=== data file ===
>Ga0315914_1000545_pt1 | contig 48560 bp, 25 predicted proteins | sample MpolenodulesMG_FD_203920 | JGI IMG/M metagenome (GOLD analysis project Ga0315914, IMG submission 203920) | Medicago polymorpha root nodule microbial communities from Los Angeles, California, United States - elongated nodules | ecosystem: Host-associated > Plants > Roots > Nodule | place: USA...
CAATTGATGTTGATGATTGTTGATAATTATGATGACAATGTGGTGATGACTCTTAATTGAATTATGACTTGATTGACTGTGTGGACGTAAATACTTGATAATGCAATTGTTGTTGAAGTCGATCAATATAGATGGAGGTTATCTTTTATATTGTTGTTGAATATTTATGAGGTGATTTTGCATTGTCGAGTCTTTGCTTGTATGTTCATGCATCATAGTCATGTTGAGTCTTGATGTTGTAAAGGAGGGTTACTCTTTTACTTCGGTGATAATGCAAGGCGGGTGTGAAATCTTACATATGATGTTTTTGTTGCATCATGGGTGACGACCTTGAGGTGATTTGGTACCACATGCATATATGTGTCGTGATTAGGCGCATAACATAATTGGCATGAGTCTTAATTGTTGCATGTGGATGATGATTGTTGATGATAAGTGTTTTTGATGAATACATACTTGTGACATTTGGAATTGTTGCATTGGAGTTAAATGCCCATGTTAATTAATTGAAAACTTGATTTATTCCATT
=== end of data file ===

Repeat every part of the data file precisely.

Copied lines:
>Ga0315914_1000545_pt1 | contig 48560 bp, 25 predicted proteins | sample MpolenodulesMG_FD_203920 | JGI IMG/M metagenome (GOLD analysis project Ga0315914, IMG submission 203920) | Medicago polymorpha root nodule microbial communities from Los Angeles, California, United States - elongated nodules | ecosystem: Host-associated > Plants > Roots > Nodule | place: USA...
CAATTGATGTTGATGATTGTTGATAATTATGATGACAATGTGGTGATGACTCTTAATTGAATTATGACTTGATTGACTGTGTGGACGTAAATACTTGATAATGCAATTGTTGTTGAAGTCGATCAATATAGATGGAGGTTATCTTTTATATTGTTGTTGAATATTTATGAGGTGATTTTGCATTGTCGAGTCTTTGCTTGTATGTTCATGCATCATAGTCATGTTGAGTCTTGATGTTGTAAAGGAGGGTTACTCTTTTACTTCGGTGATAATGCAAGGCGGGTGTGAAATCTTACATATGATGTTTTTGTTGCATCATGGGTGACGACCTTGAGGTGATTTGGTACCACATGCATATATGTGTCGTGATTAGGCGCATAACATAATTGGCATGAGTCTTAATTGTTGCATGTGGATGATGATTGTTGATGATAAGTGTTTTTGATGAATACATACTTGTGACATTTGGAATTGTTGCATTGGAGTTAAATGCCCATGTTAATTAATTGAAAACTTGATTTATTCCATT